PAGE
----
After suffering with cramps and a near-constant feeling of nausea for several months, Desiree Haight’s symptoms worsened in November to the point she had to go to an emergency room.
The Calgary woman worried it was a relapse of a condition she was afflicted by in 2005, when she was hospitalized for three months and needed a feeding tube, eventually dropping to a body weight of just 98 pounds.
She’d already lost roughly 30 pounds by November — dropping from about 150 lb. to 120 lb. — and what worried her most was doctors weren’t able to diagnose her symptoms back in 2005, and instead referred her to a psychiatrist when she was healthy enough to be released.
“They couldn’t find anything [after] batteries and batteries of tests,” she said of her previous hospitalization.
“The psychiatrist said I was stuck in a fight-or-flight mode.”
This time around, however, the emergency room doctor was more familiar with her symptoms and narrowed things down with two simple questions: did hot showers or baths give her relief, and was she a regular cannabis user?
An answer of yes to both led to a diagnosis — cannabinoid hyperemesis syndrome.
“It’s a very unique clinical syndrome that is characterized by a number of unique presentations,” said Dr. Eddy Lang, who serves as the department head for emergency medicine in the Calgary zone, as well as scientific director of Calgary’s emergency strategic network.
“What I mean by that is patients who are cannabis users will often present to our emergency department with uncontrolled vomiting that will occur anywhere from a few hours to even a day or two or more.”
What also makes the condition interesting, said Lang, is that most sufferers figure out — usually on their own — that hot showers and baths bring relief.
“That’s a giveaway, because there’s really no other disease I know of where taking a hot shower or bath relieves the nausea component,” he said, adding the sound patients make is another clue.
“Usually, people who come here with food poisoning will vomit a couple of times an hour at most. People with [cannabinoid hyperemesis syndrome] can vomit five, six, seven times every 10 minutes. And the vomiting is [of] a very deep, guttural nature. We can almost make the diagnosis by hearing it.”
A self-described heavy cannabis user for more than 20 years, Haight said she often turned to marijuana as a way to relieve stress or anxiety — and feelings of nausea.
At her worst point in November, Haight said she was vomiting up to 30 times a day, which sent her to the ER.
“Just retching. Even the act of retching will give you relief, some kind of relief,” she said.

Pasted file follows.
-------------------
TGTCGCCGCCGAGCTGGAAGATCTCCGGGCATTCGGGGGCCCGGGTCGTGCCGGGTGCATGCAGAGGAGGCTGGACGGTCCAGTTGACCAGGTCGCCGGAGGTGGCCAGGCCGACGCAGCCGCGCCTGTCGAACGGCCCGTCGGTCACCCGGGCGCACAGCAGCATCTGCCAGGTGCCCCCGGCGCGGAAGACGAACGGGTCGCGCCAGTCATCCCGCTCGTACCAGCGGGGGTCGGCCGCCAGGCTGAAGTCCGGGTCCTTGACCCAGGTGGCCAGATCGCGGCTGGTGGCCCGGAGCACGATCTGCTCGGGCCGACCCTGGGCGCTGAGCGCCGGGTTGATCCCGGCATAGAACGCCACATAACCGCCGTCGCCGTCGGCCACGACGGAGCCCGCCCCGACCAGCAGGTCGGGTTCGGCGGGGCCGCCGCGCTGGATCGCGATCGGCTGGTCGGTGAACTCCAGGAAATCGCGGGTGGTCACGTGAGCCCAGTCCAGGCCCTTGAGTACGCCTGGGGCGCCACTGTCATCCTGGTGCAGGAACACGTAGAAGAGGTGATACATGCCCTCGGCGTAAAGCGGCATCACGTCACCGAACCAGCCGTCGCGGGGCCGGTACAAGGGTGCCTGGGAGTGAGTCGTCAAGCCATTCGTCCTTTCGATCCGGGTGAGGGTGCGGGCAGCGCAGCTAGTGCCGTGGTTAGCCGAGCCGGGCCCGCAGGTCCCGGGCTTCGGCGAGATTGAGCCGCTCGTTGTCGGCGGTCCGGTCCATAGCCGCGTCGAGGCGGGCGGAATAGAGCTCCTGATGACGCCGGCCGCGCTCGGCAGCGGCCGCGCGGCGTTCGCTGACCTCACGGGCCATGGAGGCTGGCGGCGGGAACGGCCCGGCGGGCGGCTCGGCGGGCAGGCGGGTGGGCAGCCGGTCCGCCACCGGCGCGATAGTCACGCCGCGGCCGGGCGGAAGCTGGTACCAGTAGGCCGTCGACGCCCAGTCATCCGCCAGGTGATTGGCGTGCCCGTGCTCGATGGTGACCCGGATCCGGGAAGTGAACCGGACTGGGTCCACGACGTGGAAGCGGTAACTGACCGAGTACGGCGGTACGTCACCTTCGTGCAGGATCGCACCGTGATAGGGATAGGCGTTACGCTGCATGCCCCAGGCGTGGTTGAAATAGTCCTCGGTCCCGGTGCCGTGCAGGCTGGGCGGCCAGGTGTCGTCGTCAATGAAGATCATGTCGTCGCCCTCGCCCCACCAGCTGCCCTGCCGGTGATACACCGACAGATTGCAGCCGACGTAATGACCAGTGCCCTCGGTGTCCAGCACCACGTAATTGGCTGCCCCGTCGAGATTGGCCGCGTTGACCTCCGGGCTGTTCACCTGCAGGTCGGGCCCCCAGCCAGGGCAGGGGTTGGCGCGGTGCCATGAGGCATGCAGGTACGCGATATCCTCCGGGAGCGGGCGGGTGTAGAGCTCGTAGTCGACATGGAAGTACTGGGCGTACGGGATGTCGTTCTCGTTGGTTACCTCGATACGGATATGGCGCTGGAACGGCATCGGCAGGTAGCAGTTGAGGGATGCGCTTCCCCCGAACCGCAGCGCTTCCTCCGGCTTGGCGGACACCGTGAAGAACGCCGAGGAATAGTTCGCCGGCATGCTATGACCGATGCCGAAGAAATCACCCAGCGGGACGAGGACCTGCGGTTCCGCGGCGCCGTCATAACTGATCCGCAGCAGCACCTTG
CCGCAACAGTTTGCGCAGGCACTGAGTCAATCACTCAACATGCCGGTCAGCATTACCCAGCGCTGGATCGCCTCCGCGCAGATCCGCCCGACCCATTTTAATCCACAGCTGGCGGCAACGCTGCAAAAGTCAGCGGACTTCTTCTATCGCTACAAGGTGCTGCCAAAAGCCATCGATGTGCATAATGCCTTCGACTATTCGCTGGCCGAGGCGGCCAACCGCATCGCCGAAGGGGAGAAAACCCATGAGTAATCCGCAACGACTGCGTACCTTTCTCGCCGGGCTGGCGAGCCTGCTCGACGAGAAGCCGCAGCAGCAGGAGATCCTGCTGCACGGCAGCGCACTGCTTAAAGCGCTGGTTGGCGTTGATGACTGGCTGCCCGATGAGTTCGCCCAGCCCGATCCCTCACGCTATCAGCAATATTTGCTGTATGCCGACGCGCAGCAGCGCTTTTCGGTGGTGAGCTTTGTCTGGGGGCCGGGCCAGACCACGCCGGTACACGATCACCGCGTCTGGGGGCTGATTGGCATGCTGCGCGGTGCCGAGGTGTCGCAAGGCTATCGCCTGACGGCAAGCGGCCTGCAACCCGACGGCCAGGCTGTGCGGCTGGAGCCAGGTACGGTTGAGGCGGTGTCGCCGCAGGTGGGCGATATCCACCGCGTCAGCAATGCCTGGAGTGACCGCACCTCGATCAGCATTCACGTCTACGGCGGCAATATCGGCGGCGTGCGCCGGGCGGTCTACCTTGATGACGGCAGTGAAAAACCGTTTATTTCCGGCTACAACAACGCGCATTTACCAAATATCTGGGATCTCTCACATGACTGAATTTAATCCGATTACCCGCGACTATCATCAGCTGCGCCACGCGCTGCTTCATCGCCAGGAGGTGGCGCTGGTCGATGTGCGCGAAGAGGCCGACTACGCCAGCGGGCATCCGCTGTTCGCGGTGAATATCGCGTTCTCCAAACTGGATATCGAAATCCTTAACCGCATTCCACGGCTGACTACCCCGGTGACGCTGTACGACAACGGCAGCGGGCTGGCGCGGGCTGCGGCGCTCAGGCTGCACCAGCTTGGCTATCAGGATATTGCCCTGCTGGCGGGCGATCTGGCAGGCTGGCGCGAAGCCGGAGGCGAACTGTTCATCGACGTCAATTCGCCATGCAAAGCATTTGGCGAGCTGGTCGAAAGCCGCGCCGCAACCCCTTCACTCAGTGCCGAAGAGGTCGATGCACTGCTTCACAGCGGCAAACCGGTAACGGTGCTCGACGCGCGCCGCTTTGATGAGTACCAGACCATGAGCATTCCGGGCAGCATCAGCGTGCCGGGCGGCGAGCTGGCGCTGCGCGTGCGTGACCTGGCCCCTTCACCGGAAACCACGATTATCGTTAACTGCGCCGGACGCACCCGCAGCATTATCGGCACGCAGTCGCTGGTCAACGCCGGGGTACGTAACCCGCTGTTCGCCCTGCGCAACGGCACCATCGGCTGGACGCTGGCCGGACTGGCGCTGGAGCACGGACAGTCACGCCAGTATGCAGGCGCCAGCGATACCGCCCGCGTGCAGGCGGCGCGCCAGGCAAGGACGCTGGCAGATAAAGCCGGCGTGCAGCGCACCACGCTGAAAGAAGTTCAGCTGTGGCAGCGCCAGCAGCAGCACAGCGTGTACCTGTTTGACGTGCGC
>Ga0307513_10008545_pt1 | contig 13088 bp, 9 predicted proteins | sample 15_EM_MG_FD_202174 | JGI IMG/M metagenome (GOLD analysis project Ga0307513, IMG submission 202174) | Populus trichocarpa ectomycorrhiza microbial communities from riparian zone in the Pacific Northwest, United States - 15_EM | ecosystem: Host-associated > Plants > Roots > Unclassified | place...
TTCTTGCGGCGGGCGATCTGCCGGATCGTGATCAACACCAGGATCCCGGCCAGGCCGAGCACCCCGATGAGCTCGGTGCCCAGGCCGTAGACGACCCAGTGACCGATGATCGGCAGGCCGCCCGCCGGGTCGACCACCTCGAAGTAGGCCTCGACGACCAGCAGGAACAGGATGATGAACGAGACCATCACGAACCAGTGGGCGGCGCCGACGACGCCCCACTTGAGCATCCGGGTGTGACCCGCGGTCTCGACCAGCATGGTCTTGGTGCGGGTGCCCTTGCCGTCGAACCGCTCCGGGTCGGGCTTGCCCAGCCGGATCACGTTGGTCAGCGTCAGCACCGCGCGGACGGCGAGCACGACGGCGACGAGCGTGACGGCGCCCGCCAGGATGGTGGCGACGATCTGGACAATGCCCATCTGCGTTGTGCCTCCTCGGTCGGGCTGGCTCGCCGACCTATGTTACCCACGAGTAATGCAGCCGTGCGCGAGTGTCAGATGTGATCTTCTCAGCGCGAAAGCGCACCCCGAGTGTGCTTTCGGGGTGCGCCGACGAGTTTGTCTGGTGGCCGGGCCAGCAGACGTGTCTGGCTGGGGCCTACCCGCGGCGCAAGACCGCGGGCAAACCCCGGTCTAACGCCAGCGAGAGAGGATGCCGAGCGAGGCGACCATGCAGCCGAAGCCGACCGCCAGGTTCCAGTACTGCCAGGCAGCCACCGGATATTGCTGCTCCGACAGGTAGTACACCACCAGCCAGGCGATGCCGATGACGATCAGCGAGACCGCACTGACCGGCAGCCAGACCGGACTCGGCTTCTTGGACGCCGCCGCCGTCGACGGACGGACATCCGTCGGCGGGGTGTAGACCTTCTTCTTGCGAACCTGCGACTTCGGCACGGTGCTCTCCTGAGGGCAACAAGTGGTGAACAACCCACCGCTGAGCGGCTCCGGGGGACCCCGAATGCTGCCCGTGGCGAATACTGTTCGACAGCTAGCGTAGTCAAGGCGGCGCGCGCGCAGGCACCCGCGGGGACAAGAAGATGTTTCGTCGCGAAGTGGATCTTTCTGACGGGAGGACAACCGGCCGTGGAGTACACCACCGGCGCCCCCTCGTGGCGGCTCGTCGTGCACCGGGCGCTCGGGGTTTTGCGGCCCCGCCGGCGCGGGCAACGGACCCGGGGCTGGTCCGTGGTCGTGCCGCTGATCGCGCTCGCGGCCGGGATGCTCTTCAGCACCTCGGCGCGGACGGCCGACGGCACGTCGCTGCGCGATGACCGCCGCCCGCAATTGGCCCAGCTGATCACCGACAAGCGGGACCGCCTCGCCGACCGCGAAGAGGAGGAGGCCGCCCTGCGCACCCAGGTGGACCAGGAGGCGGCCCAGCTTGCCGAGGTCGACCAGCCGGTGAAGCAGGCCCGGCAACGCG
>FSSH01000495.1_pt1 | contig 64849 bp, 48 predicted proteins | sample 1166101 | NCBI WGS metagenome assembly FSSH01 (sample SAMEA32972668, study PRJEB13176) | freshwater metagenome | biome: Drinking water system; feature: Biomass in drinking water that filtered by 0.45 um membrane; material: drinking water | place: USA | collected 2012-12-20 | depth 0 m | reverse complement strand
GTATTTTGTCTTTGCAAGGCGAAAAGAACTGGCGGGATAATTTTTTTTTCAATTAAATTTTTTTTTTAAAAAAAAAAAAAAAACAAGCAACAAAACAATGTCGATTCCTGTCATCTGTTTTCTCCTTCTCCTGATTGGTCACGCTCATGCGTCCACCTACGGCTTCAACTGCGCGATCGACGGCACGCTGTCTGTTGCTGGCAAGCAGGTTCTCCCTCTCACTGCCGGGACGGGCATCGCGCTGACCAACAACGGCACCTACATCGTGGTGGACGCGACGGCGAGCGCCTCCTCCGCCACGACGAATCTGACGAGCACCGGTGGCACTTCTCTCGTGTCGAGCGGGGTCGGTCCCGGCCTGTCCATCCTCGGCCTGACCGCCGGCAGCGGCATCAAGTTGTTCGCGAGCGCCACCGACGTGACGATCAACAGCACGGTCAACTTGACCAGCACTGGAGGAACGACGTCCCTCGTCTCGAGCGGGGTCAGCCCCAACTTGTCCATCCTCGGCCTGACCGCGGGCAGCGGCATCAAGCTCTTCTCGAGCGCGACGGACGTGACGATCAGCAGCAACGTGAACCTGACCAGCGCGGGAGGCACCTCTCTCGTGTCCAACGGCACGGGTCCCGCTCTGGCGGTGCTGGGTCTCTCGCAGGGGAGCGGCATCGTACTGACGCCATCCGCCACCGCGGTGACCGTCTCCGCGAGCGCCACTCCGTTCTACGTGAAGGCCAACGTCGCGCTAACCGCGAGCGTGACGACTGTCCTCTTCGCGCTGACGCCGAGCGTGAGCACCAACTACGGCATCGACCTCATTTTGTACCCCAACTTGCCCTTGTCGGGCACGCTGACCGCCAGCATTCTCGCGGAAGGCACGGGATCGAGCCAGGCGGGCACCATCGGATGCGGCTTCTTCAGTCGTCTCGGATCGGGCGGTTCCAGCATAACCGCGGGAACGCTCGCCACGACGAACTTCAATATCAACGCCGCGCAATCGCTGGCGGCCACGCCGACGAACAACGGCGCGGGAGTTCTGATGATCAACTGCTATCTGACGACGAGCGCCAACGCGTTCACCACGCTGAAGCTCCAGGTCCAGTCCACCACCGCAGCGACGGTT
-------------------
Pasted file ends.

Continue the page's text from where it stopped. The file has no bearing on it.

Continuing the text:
“That small moment. The only relief you can get is when you retch. Maybe you’ll get five minutes of not being nauseous, and maybe the hot water tank will fill up again in that time.”
Not well known
Not much is known about cannabinoid hyperemesis syndrome — it was first written about in medical literature in 2004 — but there are some prevailing theories as to what causes it and why.
“A main theory is that in individuals who use cannabis excessively, perhaps they have “burnt out” their endocannabinoid system to some degree and thus compromised a normative mechanism to suppress vomiting,” said Matthew Hill, an associate professor at the Hotchkiss Brain Institute at the University of Calgary.
“As such, once vomiting is triggered, because the endogenous system doesn’t function properly, it becomes intractable and so develops into hyperemesis. As of now, however, this is just a theory though as no one has really been able to figure this out.”
Hill notes a specific threshold hasn’t been identified yet for triggering it.
“Nor do I think it’s clear why only a small subset of individuals who use cannabis regularly develop this syndrome,” he said.
Awareness, said Lang, for both medical staff and cannabis users, is important.
“We’re seeing articles in the New York Times about it. We’re seeing more and more attention being paid to it, especially now that a number of jurisdictions have legalized,” he said.
“I think it was always there, but for sure the awareness within the health-care community is on the rise.”
It’s also not tracked closely by health-care officials in Canada, as it often presents as something else, said Lang.
The same is true in Washington State, California and Colorado — where recreational cannabis is legal at the state level.
Officials there don’t track the number of people who are diagnosed with cannabinoid hyperemesis syndrome.
“It’s tricky to sort out in the very first few presentations because it does, in some ways, just resemble simple food poisoning and can respond to the exact same treatments we would use for someone who has picked up a stomach bug,” said Lang.
Capsaicin cream also used
Patients are usually given anti-nausea medication — which blocks dopamine receptors in the brain — along with hydration.
“One other thing we’re looking at now is to sort of emulate the hot shower phenomenon. We’re applying generous, even copious amounts of capsaicin cream,” said Lang.
“Capsaicin is the molecule that is active in hot peppers … we’re rubbing it on the torsos of these patients, and some of them are getting relief that way too.”
In a city the size of Calgary, with four busy emergency departments, Lang says he expects doctors see “three or four cases a month,” of cannabinoid hyperemesis syndrome.
And the prognosis is good for sufferers. Lang says they will recover fully, as long as they stop using cannabis.
Now on the mend, Haight says she hasn’t touched cannabis since November, and she doesn’t intend to for the foreseeable future.
“I feel like, for me, I have smoked more in a lifetime than most people have, so I’m good,” she said.
“I don’t feel like I’m missing out. The worst too is that it’s self-inflicted.”